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In the wake of the housing crisis, the resurgence of the home furnishings market is upon us.

One Kings Lane is positioning itself to ride that wave — it has raised a big ol’  $112 million round of funding to fuel its growth and capture a bigger share of the market.

One Kings Lane sells home goods through an ever-changing array of limited-time sales. It launches new deals every day, which last for about 72 hours (although some are available for up to a week). The sales focus on design themes such as “Ralph Lauren home,” “black-and-white photography,” or “Scandinavian-inspired tableware.”

For luxury brands, One Kings Lane provides a dedicated channel for offloading excess inventory without sacrificing their image or slashing prices too much. It has enough upholstered chairs, cashmere throws, art deco mirrors, and beach-chic knickknacks to make your head spin.

Susan Feldman and Alison Pincus (wife of Zynga founder Marc Pincus) founded the online retailer about five years ago. The duo wanted to build an online place to browse and buy a “curated” selection of affordable home goods as well as find design inspiration and shop favorite lifestyle brands.

One Kings Lane then experienced phenomenal growth. Revenue grew 500 percent between 2009 and 2010 and tripled between 2010 and 2011. In 2012, it exceeded $200 million in annual revenue. The company had raised a total of $117 million over the years to fuel this growth. However, this velocity is difficult to maintain, and the initial consumer fervor over flash sales began to fade.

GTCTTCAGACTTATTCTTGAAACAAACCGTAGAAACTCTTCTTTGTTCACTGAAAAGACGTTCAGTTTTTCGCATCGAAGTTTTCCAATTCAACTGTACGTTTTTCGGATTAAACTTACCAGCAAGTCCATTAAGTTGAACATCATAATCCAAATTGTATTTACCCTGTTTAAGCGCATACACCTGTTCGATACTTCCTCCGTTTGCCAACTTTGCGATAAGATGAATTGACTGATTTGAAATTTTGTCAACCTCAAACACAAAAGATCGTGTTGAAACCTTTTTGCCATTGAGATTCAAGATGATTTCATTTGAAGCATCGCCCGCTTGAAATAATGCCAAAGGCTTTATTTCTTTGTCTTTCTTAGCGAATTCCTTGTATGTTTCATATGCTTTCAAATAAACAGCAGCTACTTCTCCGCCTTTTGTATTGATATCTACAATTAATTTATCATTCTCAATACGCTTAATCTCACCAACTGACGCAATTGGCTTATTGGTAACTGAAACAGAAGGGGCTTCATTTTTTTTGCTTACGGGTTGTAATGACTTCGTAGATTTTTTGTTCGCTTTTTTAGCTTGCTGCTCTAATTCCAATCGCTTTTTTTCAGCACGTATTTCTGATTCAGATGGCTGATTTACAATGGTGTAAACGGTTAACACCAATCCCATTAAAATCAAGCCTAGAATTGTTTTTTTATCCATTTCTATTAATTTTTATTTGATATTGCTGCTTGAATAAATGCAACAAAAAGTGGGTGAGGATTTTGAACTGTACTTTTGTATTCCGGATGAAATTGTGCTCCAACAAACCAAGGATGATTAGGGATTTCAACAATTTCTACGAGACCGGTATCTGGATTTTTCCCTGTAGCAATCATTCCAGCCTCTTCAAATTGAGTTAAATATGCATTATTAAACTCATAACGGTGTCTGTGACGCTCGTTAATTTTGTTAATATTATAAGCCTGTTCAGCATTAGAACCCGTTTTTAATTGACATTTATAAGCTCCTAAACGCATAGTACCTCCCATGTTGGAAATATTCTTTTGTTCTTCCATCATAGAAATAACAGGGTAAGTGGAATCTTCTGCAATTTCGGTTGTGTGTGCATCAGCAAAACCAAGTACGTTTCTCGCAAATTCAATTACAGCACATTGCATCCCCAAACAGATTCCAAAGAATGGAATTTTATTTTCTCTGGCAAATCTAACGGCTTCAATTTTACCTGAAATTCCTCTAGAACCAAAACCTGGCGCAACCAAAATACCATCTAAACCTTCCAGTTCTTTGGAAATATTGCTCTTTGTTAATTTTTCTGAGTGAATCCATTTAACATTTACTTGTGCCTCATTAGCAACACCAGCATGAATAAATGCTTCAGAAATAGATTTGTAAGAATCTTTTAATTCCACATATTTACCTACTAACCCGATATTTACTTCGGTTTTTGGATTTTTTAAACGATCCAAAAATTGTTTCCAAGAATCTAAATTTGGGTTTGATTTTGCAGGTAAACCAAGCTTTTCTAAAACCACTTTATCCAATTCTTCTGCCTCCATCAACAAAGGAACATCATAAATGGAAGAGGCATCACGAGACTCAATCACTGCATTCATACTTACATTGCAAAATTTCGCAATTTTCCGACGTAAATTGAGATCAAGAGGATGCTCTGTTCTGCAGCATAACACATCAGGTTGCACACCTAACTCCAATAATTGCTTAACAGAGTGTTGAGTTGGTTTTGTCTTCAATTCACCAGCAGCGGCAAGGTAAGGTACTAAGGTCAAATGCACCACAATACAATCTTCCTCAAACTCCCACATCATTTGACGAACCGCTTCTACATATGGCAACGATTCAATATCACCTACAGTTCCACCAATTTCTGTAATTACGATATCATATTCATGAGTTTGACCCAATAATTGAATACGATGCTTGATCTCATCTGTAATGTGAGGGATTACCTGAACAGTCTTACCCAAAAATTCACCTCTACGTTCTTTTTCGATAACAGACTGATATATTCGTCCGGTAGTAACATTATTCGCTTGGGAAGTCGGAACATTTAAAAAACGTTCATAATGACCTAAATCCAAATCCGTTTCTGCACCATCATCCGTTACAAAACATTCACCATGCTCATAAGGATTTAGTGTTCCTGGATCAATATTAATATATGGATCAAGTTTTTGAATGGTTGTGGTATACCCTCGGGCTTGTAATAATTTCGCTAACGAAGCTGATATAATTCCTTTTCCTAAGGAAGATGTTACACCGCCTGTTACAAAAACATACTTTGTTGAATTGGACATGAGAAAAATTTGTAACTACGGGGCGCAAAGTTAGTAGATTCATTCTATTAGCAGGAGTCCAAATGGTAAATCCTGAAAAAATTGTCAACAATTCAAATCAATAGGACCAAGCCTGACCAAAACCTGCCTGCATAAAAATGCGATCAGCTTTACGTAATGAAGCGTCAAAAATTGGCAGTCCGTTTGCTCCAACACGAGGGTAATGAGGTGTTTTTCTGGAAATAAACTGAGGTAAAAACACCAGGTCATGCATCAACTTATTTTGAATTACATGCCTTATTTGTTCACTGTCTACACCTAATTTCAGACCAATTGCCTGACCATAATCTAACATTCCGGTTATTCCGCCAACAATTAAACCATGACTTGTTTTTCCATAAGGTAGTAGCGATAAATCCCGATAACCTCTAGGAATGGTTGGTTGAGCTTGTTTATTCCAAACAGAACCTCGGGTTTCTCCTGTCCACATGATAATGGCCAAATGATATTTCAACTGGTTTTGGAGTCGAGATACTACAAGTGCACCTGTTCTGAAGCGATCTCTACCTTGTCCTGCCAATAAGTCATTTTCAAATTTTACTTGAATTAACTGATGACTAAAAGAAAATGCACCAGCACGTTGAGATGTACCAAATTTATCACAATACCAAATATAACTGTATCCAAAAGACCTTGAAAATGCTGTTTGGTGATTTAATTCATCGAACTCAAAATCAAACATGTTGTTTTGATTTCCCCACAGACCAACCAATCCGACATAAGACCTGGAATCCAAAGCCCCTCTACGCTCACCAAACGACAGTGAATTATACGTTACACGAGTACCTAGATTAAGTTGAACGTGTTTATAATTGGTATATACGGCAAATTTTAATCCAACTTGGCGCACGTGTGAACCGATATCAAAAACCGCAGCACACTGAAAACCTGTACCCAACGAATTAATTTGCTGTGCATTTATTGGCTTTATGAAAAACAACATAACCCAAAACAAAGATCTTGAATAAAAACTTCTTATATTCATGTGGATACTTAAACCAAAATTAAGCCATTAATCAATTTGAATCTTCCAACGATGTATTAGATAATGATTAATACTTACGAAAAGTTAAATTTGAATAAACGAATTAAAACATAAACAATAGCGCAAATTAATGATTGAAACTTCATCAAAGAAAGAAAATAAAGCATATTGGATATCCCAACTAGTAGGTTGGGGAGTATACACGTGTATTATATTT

USA Today reported rumors earlier this month that One Kings Lane planned to raise $100 million and that it had seen its “rapid growth rate slow,” which worried some investors.

Today, the company has 10 million members, which is up significantly from the 6 million it reported just over a year ago, and it said its sales are increasing. One Kings Lane is also exploring new sectors. It recently launched a Vintage & Market Finds section of the site and is now selling jewelry as well.

One Kings Lane faces competition from a number of online and offline retailers with online stores. Seller of “a zillion things home” Wayfair is perhaps its most direct rival, and it faces competition from and Gilt. recently decided to move away from the flash-sale model because it wasn’t sustainable. However, Zulily, which powers flash sales for parenting and kids products, went through a successful IPO last year. It seems this approach works better for some sectors than others.

New investor Mousse Partners led this round of funding. Two new “global institutional investors” also joined, along with all existing investors, including Scripps Networks Interactive, Kleiner Perkins, Greylock Partners, IVP and Tiger Global Management, according to a company spokesperson.

One Kings Lane is based in San Francisco.

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